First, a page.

However, it includes sanitation-related keywords, including toilet, water, sanitation, and hygiene. It includes the word “toilet” and “sanitation” and associates it with the provisioning of sanitation and clean working toilets. These findings suggest that usage of the word “toilet” and “sanitation” are a mere reflection of the needs for school infrastructure rather than focusing on the psychological needs of the female students. Another critical component for menstrual management, along with the provision of sanitation facilities, is the word “water.” It includes the provisioning of clean water for drinking for all individuals. However, it does not mention the usage of clean water by the girls and female teachers in the school to manage menstruation.
The policy lacks to talk about providing (a) adequate menstrual supply including sanitary pads every month (b) private place to rest in case of cramps (c) accurate and adequate information about menstruation and how to manage their menstrual needs. It also fails to talk about a comprehensive puberty education program including both boys and girls with equal focus to sensitise both boys and girls.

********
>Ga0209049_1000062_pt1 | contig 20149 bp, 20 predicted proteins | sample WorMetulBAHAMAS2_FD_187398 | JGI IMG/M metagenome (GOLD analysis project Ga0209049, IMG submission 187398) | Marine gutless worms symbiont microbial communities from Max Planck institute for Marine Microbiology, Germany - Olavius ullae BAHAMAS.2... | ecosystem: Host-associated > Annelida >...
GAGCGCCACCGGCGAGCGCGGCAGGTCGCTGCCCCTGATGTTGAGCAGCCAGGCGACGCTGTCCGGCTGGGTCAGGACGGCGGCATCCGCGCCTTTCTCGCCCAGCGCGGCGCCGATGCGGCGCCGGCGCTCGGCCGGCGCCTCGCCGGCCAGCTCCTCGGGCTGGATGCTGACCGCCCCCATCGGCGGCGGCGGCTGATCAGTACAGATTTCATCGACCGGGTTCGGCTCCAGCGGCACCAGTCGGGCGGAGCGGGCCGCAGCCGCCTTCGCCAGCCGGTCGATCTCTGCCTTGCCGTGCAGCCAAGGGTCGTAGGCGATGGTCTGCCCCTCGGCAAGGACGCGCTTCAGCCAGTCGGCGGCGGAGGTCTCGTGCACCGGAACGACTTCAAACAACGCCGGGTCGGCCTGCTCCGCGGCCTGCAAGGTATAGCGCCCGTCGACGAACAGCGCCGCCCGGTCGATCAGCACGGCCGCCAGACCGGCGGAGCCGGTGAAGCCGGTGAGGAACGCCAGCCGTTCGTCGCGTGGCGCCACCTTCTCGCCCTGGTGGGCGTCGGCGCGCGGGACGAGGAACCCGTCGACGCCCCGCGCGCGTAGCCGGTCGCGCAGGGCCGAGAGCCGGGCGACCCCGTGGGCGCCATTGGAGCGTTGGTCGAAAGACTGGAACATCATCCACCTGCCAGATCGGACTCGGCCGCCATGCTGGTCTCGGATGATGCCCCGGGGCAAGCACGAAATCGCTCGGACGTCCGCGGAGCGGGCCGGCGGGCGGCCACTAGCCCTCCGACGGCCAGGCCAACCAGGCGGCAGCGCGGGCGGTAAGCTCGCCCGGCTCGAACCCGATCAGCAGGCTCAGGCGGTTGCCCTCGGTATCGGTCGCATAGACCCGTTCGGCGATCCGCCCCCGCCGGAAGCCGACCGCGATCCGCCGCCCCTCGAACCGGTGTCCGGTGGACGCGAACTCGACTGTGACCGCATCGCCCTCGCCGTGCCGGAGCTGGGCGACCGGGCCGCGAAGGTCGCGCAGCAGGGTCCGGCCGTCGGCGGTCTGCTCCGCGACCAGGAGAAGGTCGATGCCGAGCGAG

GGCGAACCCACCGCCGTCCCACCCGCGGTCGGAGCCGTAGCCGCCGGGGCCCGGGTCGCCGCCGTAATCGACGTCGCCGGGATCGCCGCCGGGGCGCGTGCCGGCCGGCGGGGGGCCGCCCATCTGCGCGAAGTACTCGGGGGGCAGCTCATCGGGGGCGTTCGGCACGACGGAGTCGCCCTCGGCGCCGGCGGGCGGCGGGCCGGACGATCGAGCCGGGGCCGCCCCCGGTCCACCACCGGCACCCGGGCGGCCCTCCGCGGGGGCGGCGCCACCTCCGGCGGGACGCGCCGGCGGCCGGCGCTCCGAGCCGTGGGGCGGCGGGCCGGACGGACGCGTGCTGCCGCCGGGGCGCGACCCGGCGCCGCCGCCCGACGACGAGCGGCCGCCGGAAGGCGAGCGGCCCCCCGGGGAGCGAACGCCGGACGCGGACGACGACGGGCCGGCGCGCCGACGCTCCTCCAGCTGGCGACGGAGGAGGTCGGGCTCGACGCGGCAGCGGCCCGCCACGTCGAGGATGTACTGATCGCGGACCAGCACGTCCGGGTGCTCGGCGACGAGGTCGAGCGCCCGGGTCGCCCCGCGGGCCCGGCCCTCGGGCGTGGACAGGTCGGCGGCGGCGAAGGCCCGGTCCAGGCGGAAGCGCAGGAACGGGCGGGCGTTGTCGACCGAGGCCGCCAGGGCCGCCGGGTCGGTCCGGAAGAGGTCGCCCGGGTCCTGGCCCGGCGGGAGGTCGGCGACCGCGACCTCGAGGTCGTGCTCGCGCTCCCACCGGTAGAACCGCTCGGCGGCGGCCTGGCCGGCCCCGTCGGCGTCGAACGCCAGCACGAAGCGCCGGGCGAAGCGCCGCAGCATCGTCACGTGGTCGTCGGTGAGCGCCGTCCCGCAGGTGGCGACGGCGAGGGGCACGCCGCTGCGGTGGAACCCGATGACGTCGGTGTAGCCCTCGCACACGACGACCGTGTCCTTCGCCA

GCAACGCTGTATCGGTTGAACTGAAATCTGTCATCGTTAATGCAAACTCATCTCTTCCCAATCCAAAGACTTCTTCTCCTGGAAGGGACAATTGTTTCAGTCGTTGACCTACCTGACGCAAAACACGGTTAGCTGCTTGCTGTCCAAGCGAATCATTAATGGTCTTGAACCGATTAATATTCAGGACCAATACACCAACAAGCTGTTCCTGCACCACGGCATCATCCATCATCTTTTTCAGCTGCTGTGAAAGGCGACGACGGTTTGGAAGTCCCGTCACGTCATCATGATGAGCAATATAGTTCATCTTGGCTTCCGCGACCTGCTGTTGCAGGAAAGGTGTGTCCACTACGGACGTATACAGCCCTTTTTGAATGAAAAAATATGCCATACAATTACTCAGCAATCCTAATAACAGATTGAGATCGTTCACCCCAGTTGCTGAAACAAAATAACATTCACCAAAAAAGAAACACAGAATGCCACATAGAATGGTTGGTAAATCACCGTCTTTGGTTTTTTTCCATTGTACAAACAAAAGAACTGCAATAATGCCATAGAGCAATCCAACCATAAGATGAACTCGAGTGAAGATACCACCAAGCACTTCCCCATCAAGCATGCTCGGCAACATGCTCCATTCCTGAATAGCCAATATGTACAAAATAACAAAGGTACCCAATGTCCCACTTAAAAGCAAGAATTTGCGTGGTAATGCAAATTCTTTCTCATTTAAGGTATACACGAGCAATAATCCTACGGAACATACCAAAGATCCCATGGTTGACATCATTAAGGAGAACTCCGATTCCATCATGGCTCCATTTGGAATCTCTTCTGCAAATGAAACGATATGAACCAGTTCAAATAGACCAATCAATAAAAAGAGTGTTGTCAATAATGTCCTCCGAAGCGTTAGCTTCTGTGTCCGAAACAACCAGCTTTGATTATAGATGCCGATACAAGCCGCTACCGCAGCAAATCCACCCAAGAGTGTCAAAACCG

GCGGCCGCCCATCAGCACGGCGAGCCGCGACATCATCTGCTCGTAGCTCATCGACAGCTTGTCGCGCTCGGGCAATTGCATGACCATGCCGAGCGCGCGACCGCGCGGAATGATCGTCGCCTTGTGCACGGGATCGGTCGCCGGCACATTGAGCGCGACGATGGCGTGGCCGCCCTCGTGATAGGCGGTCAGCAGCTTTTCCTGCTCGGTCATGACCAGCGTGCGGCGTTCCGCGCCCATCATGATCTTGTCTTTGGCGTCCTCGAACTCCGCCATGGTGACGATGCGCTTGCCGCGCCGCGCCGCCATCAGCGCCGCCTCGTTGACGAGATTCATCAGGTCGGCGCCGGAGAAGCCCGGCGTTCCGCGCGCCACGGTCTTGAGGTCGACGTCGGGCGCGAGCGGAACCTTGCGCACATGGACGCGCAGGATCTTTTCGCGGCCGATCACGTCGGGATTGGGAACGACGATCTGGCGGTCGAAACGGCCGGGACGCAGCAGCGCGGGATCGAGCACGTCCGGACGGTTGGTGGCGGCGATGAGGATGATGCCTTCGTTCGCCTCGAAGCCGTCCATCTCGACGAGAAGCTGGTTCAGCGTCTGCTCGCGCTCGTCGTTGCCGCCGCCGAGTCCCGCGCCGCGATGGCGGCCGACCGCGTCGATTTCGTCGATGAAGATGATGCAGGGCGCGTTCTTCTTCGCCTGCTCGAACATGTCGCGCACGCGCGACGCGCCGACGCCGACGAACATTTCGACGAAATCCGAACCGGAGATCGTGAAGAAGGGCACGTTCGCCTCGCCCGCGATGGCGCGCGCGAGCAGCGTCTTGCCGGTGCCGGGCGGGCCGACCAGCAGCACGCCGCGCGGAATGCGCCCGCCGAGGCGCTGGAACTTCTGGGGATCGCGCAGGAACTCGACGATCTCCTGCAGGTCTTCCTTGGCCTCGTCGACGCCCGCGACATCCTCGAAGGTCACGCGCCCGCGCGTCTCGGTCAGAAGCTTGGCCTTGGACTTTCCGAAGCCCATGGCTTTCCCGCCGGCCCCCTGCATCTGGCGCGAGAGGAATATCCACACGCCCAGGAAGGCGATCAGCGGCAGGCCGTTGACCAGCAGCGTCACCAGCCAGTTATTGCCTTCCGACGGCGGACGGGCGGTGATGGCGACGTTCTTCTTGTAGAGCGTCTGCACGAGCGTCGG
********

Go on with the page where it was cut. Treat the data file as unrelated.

Sustainable Development Goal 6.2 also talks about it: “By 2030, achieve access to adequate and equitable sanitation and hygiene for all and end open defecation, paying special attention to the needs of women and girls and those in vulnerable situations”.
It does not help that in addition to a lack of emphasis on MHM in schools, girls are also likely to drop out due to bullying by students and teachers, lack of female teachers, cultural and traditional constraints, lack of safe and conducive environment in and around the school, larger distance between the home and school , early marriage, pregnancy, taking care of household chores. Apart from this there are cases of sexual abuse of the female students by the teachers as well.